As shown in FIG. 2, the monitored pump 201 and others of the assembly 200 may be conventional triplex pumps employed in a fracturing operation. The pumps may operate at between about 1,500 Hp and about 5,000 Hp to propel an abrasive fluid 210 through a manifold 270 and into a well 225 via a wellhead 250. A blender 207 and other potentially noisy equipment may also be employed in line with the monitored pump 201. Ultimately, the abrasive fluid 210 may be directed at up to about 20,000 PSI toward fracturable rock 215 or other earth material as is the nature of a conventional fracturing operation. In total, this type of operation generates a considerable amount of detectable acoustics, most of which may be noise unrelated to a particular unhealthy condition of the monitored pump 201. Therefore, techniques of managing the acoustic data are detailed here whereby a considerable amount of such noise may be filtered out or set aside in advance of any detailed analysis by firmware associated with the monitored pump 201.

Continuing now with reference to FIG. 3, with added reference to FIG. 2, a cross-section of the monitored pump 201 is depicted wherein an acoustically detectable unhealthy condition is present in the form of a leaky valve seal 360. As detailed further herein, the acoustics of this leaky valve seal 360 may ultimately be depicted as an acoustic event 125 as shown in FIG. 1 which correlates with a duration of about half of a stroke of a plunger 390.

As noted above, the pump 201 includes a plunger 390 for stroking or reciprocating through a plunger housing 307 toward and away from a chamber 335. In this manner, the plunger 390 effectuates high and low pressures on the chamber 335. That is, as the plunger 390 is thrust toward the chamber 335, the pressure within the chamber 335 is increased. At some point, the pressure increase will be enough to effect an opening of a discharge valve 350 to allow the release of fluid and pressure within the chamber 335. The amount of pressure required to open the discharge valve 350 may be determined by a discharge mechanism 370 such as a valve spring which keeps the discharge valve 350 in a closed position until the requisite pressure is achieved in the chamber 335. In an embodiment where the pump 201 is to be employed in a fracturing operation as described above, pressures may be achieved of up to about 20,000 PSI in this manner.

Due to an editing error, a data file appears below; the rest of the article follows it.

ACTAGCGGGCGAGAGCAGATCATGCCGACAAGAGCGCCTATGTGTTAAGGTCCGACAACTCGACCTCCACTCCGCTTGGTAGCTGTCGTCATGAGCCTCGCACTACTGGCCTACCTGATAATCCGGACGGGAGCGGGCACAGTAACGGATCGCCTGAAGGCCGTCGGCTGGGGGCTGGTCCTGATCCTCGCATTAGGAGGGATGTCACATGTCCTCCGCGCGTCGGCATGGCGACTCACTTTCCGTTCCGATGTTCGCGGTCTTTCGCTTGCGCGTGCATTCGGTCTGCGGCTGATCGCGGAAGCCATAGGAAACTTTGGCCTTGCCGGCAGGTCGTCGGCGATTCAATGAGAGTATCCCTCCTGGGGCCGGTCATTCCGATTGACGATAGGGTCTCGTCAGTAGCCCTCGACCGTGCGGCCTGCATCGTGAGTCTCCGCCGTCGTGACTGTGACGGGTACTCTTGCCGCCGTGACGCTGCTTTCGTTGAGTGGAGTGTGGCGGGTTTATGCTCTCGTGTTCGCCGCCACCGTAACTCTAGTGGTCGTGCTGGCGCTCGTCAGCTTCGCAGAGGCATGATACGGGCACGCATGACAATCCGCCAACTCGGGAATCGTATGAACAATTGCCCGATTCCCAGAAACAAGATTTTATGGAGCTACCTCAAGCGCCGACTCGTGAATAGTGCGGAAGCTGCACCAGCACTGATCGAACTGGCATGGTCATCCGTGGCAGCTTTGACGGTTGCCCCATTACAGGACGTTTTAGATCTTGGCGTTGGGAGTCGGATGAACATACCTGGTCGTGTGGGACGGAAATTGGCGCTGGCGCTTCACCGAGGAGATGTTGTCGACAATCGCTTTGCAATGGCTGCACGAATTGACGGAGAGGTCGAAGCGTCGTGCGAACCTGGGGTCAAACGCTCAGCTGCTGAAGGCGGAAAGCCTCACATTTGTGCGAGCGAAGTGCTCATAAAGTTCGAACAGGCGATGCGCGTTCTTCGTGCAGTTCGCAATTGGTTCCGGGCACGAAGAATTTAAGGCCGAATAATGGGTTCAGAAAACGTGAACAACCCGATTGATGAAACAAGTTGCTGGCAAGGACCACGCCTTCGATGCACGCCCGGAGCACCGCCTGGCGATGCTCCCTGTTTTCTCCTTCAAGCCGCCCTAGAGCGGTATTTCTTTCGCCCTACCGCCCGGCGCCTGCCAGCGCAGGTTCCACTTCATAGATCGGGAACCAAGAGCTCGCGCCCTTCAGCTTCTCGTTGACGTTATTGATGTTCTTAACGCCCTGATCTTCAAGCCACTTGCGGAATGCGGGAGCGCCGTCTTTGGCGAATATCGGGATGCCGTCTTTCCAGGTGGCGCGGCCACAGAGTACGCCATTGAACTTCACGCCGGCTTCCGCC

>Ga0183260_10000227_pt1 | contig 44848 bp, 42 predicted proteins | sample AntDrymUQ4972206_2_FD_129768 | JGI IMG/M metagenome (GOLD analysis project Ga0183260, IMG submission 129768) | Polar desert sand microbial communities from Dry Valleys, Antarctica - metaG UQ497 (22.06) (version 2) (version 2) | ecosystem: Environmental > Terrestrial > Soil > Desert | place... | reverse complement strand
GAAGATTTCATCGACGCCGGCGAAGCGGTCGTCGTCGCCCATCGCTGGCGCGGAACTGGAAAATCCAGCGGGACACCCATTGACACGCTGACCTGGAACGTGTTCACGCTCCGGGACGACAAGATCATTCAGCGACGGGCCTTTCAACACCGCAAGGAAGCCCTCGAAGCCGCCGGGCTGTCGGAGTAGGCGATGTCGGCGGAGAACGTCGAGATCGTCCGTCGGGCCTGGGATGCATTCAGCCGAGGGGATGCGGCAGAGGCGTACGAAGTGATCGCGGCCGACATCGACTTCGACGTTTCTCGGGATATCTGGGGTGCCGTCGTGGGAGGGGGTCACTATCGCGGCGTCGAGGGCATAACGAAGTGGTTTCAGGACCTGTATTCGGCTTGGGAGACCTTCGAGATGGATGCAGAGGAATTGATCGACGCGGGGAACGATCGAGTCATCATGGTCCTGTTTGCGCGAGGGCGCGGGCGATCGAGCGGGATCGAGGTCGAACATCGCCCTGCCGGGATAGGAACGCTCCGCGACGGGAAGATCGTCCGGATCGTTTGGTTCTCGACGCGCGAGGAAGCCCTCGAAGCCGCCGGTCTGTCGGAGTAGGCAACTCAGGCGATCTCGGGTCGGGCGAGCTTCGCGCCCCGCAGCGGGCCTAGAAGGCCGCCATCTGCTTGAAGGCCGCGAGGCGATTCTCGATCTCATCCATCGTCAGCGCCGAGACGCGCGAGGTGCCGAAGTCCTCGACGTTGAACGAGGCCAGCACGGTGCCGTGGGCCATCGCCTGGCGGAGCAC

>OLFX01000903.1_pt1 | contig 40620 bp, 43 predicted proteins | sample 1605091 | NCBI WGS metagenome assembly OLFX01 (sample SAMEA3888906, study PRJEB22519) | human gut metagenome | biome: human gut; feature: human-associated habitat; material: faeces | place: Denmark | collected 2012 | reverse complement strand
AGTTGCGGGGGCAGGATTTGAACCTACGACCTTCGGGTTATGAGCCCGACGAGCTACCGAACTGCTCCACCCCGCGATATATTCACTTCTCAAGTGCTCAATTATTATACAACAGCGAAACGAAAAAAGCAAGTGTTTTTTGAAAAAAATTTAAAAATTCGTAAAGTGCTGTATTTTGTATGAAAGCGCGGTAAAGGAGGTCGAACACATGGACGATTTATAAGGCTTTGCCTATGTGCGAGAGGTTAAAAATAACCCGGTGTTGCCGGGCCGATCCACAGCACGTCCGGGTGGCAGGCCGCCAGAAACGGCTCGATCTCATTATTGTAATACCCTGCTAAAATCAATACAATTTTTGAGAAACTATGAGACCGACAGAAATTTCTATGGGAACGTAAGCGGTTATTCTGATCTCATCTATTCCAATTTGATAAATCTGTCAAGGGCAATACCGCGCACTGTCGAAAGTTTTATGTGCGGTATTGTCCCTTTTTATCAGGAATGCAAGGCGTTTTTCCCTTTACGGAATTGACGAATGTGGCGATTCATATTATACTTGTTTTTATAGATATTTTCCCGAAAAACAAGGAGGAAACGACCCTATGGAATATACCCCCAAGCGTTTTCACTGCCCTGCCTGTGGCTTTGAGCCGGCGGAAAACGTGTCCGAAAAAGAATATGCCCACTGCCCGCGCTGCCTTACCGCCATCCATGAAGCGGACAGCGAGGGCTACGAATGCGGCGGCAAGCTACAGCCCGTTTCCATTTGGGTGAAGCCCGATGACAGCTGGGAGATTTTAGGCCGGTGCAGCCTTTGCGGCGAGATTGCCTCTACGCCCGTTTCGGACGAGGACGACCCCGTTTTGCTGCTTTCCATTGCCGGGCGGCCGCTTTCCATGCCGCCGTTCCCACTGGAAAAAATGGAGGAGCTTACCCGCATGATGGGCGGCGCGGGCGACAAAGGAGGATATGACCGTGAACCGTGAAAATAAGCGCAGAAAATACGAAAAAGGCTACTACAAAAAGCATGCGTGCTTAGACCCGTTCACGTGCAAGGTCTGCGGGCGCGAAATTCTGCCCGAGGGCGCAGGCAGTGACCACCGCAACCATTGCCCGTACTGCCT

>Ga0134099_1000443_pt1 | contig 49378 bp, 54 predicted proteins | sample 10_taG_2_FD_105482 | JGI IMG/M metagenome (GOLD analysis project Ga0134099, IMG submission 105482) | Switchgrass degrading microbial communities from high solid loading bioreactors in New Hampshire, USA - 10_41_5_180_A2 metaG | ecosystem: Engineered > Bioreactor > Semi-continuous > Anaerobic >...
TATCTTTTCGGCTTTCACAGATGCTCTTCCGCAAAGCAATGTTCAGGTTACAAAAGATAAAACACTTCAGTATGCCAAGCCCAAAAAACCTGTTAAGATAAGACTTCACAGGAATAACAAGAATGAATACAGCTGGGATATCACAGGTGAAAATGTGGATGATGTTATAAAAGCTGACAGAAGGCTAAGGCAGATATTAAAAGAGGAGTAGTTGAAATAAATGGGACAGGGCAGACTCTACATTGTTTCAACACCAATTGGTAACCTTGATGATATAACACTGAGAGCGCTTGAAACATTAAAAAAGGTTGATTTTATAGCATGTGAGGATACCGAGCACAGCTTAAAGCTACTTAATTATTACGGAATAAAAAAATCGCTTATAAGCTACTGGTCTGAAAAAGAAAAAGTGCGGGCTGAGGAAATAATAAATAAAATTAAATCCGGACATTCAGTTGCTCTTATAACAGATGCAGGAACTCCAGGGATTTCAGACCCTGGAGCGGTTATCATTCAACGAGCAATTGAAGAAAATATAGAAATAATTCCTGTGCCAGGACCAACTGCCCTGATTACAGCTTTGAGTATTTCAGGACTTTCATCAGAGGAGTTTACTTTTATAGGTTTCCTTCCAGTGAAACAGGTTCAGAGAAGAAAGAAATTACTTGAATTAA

The plunger 390 may also effect a low pressure on the chamber 335. That is, as the plunger 390 retreats away from the chamber 335, the pressure therein will decrease. As the pressure within the chamber 335 decreases, the discharge valve 350 will close returning the chamber 335 to a sealed state. As the plunger 390 continues to move away from the chamber 335 the pressure therein will continue to drop, and eventually a low or negative pressure will be achieved within the chamber 335. Similar to the action of the discharge valve 350 described above, the pressure decrease will eventually be enough to effect an opening of an intake valve 355. The opening of the intake valve 355 away from valve seat 385 allows the uptake of fluid into the chamber 335 from a fluid channel 345 adjacent thereto. The amount of pressure required to open the intake valve 355 may be determined by an intake mechanism 375 which again may be a spring for keeping the intake valve 355 in a closed position until the requisite low pressure is achieved in the chamber 335.